That’s right: concrete used as the building material for boats. It all happened in June when the American Society of Civil Engineers hosted its 22nd Annual National Concrete Canoe Competition. Though rain, thunder, and lightening were present, the competition went on at Lake Nicol in Tuscaloosa, Alabama. Twenty-two top engineering colleges and universities entered the event, but the University of California, Berkeley pulled off the win.
The competition is for civil engineering students and provides them with a real-world application of the engineering principles they learn in the classroom. The competition also builds teamwork and project management skills and challenges the students’ knowledge, creativity, and stamina. Finally, the star of the show, the concrete itself, is proven as a useful and versatile building material.
In order to go to the competition, teams must qualify in one of the 18 conference competitions held around the country. Qualifying teams gain academic scholarships totaling $9,000. The winners of the national competitions are holders of the America’s Cup of Civil Engineering. This year, the competition changed a bit when organizers told teams they could only build hulls to the specifications and dimensions in the rule book. Working within limitations challenged students to think creatively on ways they could gain an advantage over other schools.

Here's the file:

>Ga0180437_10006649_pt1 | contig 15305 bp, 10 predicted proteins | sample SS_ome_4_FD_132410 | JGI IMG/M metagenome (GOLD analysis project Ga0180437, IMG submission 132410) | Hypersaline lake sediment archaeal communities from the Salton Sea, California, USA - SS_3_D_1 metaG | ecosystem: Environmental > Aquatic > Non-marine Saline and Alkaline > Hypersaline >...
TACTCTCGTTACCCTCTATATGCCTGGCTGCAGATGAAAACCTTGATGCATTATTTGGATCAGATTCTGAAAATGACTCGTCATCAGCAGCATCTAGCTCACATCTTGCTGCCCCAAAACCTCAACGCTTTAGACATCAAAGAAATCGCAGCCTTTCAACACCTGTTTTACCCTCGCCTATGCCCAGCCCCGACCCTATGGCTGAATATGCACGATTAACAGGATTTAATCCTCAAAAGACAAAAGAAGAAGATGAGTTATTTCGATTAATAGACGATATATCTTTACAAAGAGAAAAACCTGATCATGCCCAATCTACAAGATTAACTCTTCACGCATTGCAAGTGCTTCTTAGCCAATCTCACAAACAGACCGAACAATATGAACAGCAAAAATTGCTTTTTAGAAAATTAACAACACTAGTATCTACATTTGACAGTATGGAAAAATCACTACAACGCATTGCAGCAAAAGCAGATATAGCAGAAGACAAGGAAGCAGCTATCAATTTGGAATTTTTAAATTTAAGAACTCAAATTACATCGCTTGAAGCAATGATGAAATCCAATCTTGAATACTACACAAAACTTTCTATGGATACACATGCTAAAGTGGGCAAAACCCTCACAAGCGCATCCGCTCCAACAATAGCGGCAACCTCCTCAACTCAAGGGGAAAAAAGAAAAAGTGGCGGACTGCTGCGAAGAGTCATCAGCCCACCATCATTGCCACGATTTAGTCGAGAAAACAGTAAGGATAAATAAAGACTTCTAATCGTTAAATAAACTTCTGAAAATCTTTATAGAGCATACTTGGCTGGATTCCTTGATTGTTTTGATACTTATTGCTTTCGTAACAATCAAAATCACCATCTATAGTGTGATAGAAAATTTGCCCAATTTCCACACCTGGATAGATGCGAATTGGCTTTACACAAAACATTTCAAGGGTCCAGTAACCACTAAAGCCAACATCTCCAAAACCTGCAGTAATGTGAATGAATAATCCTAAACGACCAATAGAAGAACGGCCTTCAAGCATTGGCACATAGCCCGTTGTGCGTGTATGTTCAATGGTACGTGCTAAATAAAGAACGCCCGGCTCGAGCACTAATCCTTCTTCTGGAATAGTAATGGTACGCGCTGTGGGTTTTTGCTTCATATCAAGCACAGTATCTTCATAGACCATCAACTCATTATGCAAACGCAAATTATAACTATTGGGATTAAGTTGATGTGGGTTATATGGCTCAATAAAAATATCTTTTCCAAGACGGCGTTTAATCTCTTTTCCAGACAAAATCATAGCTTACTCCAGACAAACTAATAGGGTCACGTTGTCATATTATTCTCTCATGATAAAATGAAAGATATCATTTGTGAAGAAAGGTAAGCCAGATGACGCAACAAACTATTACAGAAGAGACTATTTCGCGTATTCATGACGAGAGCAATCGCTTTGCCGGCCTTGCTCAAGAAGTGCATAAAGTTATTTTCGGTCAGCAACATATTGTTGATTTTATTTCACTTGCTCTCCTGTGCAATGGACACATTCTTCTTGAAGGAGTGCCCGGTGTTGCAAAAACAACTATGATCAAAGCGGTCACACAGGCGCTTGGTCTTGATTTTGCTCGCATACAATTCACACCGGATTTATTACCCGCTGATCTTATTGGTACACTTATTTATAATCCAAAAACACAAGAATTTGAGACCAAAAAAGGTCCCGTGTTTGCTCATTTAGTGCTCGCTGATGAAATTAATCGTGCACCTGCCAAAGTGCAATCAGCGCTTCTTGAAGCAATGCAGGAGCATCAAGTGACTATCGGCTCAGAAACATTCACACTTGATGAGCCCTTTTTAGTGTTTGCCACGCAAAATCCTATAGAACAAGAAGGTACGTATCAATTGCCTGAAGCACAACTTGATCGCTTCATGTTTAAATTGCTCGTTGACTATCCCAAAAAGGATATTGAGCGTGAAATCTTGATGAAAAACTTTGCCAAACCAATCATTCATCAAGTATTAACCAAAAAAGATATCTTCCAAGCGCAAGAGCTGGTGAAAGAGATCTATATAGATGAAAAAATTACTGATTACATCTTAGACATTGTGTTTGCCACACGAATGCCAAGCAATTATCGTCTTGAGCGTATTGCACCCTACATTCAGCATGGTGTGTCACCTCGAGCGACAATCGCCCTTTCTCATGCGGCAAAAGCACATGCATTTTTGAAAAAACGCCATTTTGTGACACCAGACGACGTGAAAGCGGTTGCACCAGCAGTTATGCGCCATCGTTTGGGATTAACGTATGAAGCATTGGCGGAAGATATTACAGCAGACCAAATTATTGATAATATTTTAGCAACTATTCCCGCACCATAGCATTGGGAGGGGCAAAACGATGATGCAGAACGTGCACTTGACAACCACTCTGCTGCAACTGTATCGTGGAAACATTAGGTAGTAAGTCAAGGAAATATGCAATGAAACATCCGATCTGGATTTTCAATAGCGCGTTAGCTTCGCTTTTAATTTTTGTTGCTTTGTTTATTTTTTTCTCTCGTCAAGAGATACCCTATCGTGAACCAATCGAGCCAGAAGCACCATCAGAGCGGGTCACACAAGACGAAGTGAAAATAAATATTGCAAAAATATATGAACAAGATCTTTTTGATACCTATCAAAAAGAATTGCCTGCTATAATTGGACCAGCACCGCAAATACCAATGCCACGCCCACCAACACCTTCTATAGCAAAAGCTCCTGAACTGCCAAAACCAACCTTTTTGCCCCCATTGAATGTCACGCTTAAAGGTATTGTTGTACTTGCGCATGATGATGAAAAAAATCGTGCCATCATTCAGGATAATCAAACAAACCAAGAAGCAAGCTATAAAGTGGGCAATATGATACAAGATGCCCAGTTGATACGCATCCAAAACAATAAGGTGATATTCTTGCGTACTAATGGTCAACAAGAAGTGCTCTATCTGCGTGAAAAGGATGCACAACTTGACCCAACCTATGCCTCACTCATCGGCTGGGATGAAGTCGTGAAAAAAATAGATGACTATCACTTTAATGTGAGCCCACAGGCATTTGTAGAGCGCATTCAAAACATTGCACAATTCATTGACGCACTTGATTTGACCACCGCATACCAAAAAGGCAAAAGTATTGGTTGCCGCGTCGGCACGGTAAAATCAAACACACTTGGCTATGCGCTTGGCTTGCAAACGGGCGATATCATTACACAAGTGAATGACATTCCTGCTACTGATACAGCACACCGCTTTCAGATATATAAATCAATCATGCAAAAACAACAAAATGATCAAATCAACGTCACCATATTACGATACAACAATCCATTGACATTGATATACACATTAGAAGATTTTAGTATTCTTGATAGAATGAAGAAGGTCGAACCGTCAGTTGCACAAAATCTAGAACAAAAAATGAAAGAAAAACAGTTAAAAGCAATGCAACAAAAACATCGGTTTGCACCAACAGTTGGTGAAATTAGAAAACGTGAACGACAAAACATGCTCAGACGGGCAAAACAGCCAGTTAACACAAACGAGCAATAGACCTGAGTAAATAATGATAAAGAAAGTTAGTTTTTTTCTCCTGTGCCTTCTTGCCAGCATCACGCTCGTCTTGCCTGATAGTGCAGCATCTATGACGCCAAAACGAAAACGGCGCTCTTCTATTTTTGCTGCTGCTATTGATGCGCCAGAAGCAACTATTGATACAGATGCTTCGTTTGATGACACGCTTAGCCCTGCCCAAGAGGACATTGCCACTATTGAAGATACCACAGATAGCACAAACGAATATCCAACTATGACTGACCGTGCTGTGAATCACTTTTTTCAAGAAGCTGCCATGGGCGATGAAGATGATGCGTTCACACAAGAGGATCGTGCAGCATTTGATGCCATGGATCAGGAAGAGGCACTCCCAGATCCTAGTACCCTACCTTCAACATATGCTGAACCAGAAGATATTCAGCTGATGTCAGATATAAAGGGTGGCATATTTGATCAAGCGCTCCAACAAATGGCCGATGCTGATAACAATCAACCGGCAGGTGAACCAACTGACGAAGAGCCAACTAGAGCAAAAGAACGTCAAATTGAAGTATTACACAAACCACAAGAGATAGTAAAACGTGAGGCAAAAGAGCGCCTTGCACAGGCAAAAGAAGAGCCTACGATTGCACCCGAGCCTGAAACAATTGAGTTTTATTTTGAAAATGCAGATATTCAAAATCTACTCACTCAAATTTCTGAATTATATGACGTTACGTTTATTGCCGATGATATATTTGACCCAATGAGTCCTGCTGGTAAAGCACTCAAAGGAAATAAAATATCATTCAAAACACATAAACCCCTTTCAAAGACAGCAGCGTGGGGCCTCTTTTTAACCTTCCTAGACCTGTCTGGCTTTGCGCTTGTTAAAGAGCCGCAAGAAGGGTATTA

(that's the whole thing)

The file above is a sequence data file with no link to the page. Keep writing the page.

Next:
In their fifth win in the competition’s 22-year history, UC Berkeley took home the cup for the Bear Area, a 230-pound, 20-foot-long canoe. It was Berkeley’s first championship since 1992. The canoes that came the closest to overtaking the Bear Area were built by École de Technologie Supérieure in Montréal, Canada, and California Polytechnic State University in San Luis Obispo. ETS’s Vintage, weighing in at 190 pounds and 20 feet in length, came in second place. Following in third was Cal Poly’s 246-pound, 20-foot-long canoe, also christened the Vintage.
Photo: UC Berkeley’s entry in ASCE’s 21st Annual National Concrete Canoe Competition, Vocal, Photographer: Paul A. Hernandez